Surrender to the Devil(Scoundrels of St. James,Book 3)(76) by Lorraine Heath
Keeping to the wall, she walked past the row of chairs, heading for the back of the room. When she reached Luke, he drew her close and hugged her.
“My grandfather would have liked that,” he said, his voice low so as not to disturb the reading of A Christmas Carol that Dickens had begun.
Nodding, Frannie glanced past Luke, then searched the room.
“He’s left already,” Luke said.
She gave him a smile that she hoped hid her disappointment. “I’m going to check on the ballroom. Make certain it’s ready.”
But once she was in the foyer, she didn’t take the hallway that would lead to the large ballroom. She took the one that led to the library. She hesitated at the door because of the memories that rested beyond it, especially the memory of her encounter with Sterling on that gray, rainy day so long ago. But she wanted to remember it, to remember him.
She opened the door, walked in, and quietly closed it behind her. Several lamps were lit as well as the gas lamps in the garden. The curtains were drawn back and at the window stood Sterling, gazing out, his hands behind his back. Glancing over his shoulder at her, he bestowed a half smile.
Her heart was thundering so hard that she feared he’d hear it. As sedately as she could, she walked over to stand beside him. He turned his attention back to the garden, where large snowflakes were slowly drifting down.
“It started snowing. We stopped to assist someone who was having trouble with his carriage. That’s the reason I was late.”
“I’m glad you came. I was nervous standing up there until I saw you.”
“I can’t believe you have Charles Dickens here to give a reading. I suppose you met him through the Earl of Claybourne.”
“No, actually, Feagan introduced us. Mr. Dickens was researching life in the rookeries, so he interviewed some of us. To hear him tell it, he put us in his stories, but I don’t see the similarities.”
“I’ve not read the tale. Perhaps I’ll hire someone to read it to me.”
“Reading still causes your head to ache?”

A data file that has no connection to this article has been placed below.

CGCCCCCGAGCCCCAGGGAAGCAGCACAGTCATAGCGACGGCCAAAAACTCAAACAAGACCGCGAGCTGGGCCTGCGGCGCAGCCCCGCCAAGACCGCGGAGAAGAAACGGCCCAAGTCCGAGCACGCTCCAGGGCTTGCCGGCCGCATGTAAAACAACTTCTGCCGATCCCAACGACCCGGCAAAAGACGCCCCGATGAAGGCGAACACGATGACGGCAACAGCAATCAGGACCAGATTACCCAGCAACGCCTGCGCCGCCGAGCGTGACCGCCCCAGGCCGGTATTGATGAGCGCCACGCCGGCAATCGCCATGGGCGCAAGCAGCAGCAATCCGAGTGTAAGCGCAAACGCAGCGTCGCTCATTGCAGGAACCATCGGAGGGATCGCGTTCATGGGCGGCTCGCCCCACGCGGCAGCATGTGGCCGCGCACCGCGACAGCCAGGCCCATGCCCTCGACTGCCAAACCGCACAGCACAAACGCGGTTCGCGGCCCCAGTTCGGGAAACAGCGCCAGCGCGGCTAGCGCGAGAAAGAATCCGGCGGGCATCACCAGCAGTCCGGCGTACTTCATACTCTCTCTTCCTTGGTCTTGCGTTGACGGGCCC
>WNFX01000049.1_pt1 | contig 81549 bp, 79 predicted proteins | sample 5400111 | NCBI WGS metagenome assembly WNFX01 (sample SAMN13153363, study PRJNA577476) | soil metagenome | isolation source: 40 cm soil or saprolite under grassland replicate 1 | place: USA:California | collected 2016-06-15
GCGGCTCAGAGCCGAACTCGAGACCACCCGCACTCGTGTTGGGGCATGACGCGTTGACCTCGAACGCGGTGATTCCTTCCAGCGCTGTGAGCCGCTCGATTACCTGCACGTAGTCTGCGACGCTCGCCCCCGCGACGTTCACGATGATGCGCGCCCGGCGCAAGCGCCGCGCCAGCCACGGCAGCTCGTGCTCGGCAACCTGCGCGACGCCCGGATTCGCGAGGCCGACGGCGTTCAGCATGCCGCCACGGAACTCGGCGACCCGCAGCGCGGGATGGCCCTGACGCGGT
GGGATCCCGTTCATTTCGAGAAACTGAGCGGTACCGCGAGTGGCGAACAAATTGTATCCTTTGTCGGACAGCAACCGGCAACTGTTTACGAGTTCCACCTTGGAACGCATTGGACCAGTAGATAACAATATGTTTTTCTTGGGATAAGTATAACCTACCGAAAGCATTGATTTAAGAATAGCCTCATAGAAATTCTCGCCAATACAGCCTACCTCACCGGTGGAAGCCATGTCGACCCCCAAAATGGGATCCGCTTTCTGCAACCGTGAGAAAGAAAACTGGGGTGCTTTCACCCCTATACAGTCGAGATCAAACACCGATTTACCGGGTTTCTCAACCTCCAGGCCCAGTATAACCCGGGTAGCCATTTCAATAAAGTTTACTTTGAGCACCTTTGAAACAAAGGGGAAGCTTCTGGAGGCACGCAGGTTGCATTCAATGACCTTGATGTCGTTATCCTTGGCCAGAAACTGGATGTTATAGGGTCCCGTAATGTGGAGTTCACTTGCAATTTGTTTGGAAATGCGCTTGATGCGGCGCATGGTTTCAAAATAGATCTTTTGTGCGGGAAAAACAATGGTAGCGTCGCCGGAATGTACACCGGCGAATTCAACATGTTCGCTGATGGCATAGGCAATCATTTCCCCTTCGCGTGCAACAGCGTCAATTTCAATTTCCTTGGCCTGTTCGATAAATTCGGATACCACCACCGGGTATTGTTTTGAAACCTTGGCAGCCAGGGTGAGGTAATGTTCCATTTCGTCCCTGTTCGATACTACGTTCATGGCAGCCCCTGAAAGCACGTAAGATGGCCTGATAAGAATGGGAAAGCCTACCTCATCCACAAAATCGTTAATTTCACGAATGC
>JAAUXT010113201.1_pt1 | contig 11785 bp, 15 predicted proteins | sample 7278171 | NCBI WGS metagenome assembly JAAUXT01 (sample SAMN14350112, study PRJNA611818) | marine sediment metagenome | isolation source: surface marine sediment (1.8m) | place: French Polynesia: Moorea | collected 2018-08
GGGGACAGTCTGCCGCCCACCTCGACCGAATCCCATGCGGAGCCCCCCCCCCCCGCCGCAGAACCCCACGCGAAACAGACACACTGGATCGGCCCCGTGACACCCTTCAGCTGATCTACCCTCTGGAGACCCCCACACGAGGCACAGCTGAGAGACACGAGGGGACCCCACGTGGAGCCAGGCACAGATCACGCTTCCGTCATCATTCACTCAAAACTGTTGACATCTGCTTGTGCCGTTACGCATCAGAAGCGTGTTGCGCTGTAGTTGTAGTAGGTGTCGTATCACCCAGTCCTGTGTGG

“Worse than ever. So how is Peter? Did you find a family for him?”
“No, actually, I’ve decided that he shall stay with me. I promised Nancy I’d take care of him. I’m going to keep that promise. He and I live in the orphanage presently, but I’m going to have a small cottage built on the land and we’ll reside there. He’ll be the son I shall never have.”
“Surely, Swindler will give you children.”
“I’m not going to marry Jim.”
“Has he not yet asked?”
“He’s not going to. He knows what the answer will be. I don’t love him in that manner. It would be very unfair to him.” She desperately wanted to reach out and hug him, hold him close. Instead she took a deep breath. “So how have you been?”
Finally he faced her, and she was able to gaze into those beautiful blue eyes that had haunted her dreams these many weeks.
“I was just standing here thinking about the morning of Catherine’s wedding and how easily you lifted my timepiece,” he said far too quietly.
“Oh, dear God, please don’t remember that. I don’t know why I did it. I’m so embarrassed—”
He touched his finger to her lips, silencing her plea that his memories of her be far more pleasant.
“You managed to do the same with my heart, didn’t you, Frannie? You stole it, and I didn’t even feel it happening.”
Tears burned her eyes and her chest ached with the raw emotion she saw reflected in his eyes. Her heart leaped with the possibility that something real and true could exist—did exist—between them. “Oh, Sterling, I—”
Before she could profess her love for him, he was again pressing his finger to her lips. “I thought if I kept my distance that somehow my heart would return to me.”
She shook her head. “As long as I have it, I’ll not give it back.”
He returned his gaze to the garden, and she thought she would shatter with the thought of losing him. Since he’d gone to the country, she’d never known such loneliness. Her dreams of helping orphans paled when compared with the dream of once again having him in her life. She wanted to be able to talk with him at any hour of the day or night. She wanted to envision new dreams and share them with him. She wanted to look across a room and see him watching her. She wanted to wake up next to him and fall asleep beside him.
“I’m going blind, Frannie.”
Frannie felt her heart stutter, her chest tighten into a painful knot.
“Right now, I can’t see you,” he said quietly. “Are you looking at the garden?”
“No, I’m looking at you.”
“Look at the garden.”
Only she didn’t want to. She wanted to look at him, but she did as he asked.
“Can you see me?” he asked.
“Out of the corner of my eye, yes.” She turned back to him, and discovered his gaze on her.
“I can see you now,” he said, a self-deprecating smile on his face. “But unlike you I can’t see out of the corner of my eye, or even much to the side for that matter. And when the shadows move in, I lose a great deal more than that.”
“What happened? Was it because of your encounter with Sykes?” She was horrified to think—
“No. This has been coming for some time. Do you remember my drawings of the willow tree?”
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